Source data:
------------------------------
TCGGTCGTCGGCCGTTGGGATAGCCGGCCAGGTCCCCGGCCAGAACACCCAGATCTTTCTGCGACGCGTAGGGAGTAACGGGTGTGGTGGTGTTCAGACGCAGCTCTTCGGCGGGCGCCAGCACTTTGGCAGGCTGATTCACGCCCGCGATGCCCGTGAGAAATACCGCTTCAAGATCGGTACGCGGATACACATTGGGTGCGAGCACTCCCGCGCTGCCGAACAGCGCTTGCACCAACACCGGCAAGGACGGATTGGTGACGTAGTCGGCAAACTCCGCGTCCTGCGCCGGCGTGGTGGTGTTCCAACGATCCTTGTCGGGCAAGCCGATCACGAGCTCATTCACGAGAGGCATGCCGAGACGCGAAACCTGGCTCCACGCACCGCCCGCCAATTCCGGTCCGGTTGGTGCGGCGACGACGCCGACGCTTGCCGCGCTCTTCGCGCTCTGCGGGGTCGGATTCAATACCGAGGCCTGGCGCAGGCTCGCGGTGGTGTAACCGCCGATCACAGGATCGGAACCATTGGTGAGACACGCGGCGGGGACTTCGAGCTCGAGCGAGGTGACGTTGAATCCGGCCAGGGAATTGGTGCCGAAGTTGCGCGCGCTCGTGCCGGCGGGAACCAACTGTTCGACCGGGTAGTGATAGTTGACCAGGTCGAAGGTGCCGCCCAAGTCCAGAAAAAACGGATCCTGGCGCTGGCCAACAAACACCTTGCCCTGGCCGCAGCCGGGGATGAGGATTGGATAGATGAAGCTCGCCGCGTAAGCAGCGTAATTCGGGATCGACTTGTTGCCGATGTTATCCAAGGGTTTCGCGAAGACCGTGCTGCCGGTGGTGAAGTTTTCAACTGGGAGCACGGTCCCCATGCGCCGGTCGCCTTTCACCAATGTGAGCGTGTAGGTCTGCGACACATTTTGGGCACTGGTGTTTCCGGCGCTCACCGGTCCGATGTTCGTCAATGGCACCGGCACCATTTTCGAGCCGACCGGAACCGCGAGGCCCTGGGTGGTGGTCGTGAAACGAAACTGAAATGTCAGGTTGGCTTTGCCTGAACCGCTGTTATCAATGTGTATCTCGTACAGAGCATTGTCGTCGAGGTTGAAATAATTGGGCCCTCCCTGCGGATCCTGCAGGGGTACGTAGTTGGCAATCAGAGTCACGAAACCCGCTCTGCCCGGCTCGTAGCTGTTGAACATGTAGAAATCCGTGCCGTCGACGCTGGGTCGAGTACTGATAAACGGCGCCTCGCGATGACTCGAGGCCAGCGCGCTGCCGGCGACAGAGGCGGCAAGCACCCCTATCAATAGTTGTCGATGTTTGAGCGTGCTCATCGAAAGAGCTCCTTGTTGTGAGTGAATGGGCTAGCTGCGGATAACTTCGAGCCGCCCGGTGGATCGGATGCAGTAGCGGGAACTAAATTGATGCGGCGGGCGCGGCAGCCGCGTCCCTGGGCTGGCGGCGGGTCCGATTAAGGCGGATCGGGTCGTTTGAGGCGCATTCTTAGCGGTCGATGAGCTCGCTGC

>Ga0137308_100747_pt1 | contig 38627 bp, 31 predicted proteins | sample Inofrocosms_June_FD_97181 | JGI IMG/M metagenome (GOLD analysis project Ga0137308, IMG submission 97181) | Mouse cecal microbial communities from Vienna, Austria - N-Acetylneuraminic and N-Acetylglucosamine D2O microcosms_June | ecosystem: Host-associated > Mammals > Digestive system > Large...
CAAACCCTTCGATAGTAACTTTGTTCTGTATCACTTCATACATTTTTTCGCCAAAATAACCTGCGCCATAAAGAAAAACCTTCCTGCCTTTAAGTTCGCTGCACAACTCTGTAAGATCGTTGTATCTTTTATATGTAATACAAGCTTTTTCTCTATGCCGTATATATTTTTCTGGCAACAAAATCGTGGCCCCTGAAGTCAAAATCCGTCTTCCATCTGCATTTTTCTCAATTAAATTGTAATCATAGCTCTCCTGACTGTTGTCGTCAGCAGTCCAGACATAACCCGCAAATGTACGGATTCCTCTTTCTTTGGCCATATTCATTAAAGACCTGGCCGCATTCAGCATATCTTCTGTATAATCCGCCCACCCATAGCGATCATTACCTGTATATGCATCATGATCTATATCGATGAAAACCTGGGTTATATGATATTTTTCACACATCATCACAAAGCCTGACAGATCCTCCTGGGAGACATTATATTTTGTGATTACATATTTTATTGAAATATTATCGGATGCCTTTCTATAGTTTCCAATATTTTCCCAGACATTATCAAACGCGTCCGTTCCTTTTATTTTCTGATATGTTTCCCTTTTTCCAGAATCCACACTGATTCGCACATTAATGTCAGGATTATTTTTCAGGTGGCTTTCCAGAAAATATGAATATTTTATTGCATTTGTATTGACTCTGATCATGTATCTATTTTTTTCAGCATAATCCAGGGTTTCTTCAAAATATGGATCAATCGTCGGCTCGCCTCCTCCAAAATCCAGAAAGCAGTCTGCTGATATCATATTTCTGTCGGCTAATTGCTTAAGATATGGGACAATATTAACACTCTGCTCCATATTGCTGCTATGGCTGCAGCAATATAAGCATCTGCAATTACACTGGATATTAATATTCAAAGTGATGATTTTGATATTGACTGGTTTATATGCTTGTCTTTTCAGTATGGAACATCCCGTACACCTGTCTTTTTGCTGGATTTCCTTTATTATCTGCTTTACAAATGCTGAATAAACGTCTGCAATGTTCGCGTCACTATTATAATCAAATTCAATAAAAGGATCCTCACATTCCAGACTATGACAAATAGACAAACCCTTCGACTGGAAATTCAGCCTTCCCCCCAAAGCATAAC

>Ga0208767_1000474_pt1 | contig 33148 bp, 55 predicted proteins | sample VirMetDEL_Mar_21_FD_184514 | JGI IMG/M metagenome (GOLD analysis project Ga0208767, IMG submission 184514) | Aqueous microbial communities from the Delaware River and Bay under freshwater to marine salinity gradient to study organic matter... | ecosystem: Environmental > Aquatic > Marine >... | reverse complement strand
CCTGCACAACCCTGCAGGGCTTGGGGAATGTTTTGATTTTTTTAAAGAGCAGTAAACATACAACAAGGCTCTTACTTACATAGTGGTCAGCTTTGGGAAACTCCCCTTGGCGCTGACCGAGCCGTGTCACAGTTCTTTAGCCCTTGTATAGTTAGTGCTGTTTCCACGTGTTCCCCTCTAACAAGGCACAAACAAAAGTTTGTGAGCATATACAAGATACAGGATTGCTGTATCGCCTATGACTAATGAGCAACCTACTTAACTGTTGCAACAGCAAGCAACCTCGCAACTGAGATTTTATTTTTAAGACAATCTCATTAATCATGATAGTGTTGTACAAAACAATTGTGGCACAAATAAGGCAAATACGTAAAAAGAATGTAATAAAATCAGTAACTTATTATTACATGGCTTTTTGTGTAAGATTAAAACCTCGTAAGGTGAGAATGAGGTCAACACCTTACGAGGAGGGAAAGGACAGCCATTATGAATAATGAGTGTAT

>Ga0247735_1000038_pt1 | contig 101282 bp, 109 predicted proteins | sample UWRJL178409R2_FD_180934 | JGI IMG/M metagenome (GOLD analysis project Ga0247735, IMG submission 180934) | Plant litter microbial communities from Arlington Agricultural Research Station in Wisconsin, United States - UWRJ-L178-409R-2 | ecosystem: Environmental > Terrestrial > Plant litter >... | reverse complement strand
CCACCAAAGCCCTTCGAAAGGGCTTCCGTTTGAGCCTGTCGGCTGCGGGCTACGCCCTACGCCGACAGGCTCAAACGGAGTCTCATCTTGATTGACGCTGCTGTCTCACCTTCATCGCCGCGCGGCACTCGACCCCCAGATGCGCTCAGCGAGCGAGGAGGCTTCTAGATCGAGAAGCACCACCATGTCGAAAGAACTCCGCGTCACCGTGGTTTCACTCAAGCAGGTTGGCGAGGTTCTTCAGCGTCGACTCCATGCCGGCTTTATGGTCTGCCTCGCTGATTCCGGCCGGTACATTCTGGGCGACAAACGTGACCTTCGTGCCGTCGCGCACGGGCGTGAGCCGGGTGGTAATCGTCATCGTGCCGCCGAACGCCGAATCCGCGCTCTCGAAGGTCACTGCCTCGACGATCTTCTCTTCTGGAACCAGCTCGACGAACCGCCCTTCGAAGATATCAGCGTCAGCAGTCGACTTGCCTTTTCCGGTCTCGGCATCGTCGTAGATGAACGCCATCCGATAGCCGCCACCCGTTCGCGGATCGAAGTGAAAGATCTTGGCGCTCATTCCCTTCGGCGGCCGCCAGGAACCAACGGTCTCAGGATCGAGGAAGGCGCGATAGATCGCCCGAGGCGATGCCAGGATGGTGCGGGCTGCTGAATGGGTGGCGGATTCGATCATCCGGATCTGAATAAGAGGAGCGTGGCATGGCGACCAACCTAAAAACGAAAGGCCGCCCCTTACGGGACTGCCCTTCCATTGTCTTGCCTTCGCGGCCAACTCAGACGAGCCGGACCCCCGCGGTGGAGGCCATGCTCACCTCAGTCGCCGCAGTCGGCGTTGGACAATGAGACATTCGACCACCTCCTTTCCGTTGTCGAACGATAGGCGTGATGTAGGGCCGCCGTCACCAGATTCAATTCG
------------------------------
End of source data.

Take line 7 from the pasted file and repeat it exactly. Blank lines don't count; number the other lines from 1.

CCACCAAAGCCCTTCGAAAGGGCTTCCGTTTGAGCCTGTCGGCTGCGGGCTACGCCCTACGCCGACAGGCTCAAACGGAGTCTCATCTTGATTGACGCTGCTGTCTCACCTTCATCGCCGCGCGGCACTCGACCCCCAGATGCGCTCAGCGAGCGAGGAGGCTTCTAGATCGAGAAGCACCACCATGTCGAAAGAACTCCGCGTCACCGTGGTTTCACTCAAGCAGGTTGGCGAGGTTCTTCAGCGTCGACTCCATGCCGGCTTTATGGTCTGCCTCGCTGATTCCGGCCGGTACATTCTGGGCGACAAACGTGACCTTCGTGCCGTCGCGCACGGGCGTGAGCCGGGTGGTAATCGTCATCGTGCCGCCGAACGCCGAATCCGCGCTCTCGAAGGTCACTGCCTCGACGATCTTCTCTTCTGGAACCAGCTCGACGAACCGCCCTTCGAAGATATCAGCGTCAGCAGTCGACTTGCCTTTTCCGGTCTCGGCATCGTCGTAGATGAACGCCATCCGATAGCCGCCACCCGTTCGCGGATCGAAGTGAAAGATCTTGGCGCTCATTCCCTTCGGCGGCCGCCAGGAACCAACGGTCTCAGGATCGAGGAAGGCGCGATAGATCGCCCGAGGCGATGCCAGGATGGTGCGGGCTGCTGAATGGGTGGCGGATTCGATCATCCGGATCTGAATAAGAGGAGCGTGGCATGGCGACCAACCTAAAAACGAAAGGCCGCCCCTTACGGGACTGCCCTTCCATTGTCTTGCCTTCGCGGCCAACTCAGACGAGCCGGACCCCCGCGGTGGAGGCCATGCTCACCTCAGTCGCCGCAGTCGGCGTTGGACAATGAGACATTCGACCACCTCCTTTCCGTTGTCGAACGATAGGCGTGATGTAGGGCCGCCGTCACCAGATTCAATTCG